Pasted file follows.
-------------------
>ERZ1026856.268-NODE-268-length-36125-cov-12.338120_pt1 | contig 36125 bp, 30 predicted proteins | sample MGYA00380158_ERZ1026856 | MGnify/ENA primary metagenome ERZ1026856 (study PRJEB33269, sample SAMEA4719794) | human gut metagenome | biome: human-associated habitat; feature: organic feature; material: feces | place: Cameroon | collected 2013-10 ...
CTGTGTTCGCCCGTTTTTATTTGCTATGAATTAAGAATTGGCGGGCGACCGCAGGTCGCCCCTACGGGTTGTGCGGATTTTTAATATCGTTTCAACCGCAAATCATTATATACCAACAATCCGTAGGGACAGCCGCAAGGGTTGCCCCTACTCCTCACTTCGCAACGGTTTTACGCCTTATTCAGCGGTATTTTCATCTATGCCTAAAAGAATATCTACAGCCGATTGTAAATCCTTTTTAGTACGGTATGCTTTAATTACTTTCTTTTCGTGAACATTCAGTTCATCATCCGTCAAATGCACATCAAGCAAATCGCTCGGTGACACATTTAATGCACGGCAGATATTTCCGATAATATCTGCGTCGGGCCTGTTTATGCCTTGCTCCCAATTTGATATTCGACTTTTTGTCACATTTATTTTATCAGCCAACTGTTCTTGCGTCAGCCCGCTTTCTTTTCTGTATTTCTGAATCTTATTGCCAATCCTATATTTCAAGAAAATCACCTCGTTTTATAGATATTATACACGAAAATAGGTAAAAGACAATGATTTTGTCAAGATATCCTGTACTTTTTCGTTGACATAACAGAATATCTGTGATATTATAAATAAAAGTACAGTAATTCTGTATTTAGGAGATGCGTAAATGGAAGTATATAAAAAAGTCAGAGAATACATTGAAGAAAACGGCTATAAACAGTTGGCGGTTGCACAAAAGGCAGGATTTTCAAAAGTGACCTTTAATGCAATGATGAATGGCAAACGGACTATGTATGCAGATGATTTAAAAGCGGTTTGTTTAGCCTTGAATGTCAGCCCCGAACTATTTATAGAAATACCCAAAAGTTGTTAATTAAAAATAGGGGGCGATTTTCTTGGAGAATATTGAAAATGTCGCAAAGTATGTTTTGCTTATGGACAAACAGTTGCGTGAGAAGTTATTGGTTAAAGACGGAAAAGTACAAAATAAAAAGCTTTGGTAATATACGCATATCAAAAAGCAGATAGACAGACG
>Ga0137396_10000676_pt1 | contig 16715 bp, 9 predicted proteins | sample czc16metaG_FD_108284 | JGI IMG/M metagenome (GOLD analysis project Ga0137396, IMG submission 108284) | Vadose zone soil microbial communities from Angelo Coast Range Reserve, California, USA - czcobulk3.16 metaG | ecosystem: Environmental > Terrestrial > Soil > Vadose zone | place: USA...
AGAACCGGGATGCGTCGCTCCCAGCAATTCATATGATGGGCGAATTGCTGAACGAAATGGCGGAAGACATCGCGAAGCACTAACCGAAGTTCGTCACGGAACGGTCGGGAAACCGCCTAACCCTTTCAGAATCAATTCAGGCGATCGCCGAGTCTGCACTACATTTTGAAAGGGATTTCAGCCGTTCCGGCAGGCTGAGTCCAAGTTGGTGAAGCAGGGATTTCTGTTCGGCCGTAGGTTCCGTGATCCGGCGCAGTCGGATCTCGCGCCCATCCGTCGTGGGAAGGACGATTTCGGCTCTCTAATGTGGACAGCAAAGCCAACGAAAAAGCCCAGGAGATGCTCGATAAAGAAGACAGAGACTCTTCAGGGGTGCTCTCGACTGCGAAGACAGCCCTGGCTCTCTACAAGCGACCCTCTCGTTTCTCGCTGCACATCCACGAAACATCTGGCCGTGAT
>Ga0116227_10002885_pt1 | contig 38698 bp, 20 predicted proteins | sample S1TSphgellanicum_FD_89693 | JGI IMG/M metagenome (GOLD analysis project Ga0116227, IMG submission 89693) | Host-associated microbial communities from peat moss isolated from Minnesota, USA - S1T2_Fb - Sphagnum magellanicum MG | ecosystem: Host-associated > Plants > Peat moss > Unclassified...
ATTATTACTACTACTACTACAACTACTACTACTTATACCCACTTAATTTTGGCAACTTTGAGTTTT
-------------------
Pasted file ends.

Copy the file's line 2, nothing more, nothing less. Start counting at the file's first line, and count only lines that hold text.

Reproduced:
CTGTGTTCGCCCGTTTTTATTTGCTATGAATTAAGAATTGGCGGGCGACCGCAGGTCGCCCCTACGGGTTGTGCGGATTTTTAATATCGTTTCAACCGCAAATCATTATATACCAACAATCCGTAGGGACAGCCGCAAGGGTTGCCCCTACTCCTCACTTCGCAACGGTTTTACGCCTTATTCAGCGGTATTTTCATCTATGCCTAAAAGAATATCTACAGCCGATTGTAAATCCTTTTTAGTACGGTATGCTTTAATTACTTTCTTTTCGTGAACATTCAGTTCATCATCCGTCAAATGCACATCAAGCAAATCGCTCGGTGACACATTTAATGCACGGCAGATATTTCCGATAATATCTGCGTCGGGCCTGTTTATGCCTTGCTCCCAATTTGATATTCGACTTTTTGTCACATTTATTTTATCAGCCAACTGTTCTTGCGTCAGCCCGCTTTCTTTTCTGTATTTCTGAATCTTATTGCCAATCCTATATTTCAAGAAAATCACCTCGTTTTATAGATATTATACACGAAAATAGGTAAAAGACAATGATTTTGTCAAGATATCCTGTACTTTTTCGTTGACATAACAGAATATCTGTGATATTATAAATAAAAGTACAGTAATTCTGTATTTAGGAGATGCGTAAATGGAAGTATATAAAAAAGTCAGAGAATACATTGAAGAAAACGGCTATAAACAGTTGGCGGTTGCACAAAAGGCAGGATTTTCAAAAGTGACCTTTAATGCAATGATGAATGGCAAACGGACTATGTATGCAGATGATTTAAAAGCGGTTTGTTTAGCCTTGAATGTCAGCCCCGAACTATTTATAGAAATACCCAAAAGTTGTTAATTAAAAATAGGGGGCGATTTTCTTGGAGAATATTGAAAATGTCGCAAAGTATGTTTTGCTTATGGACAAACAGTTGCGTGAGAAGTTATTGGTTAAAGACGGAAAAGTACAAAATAAAAAGCTTTGGTAATATACGCATATCAAAAAGCAGATAGACAGACG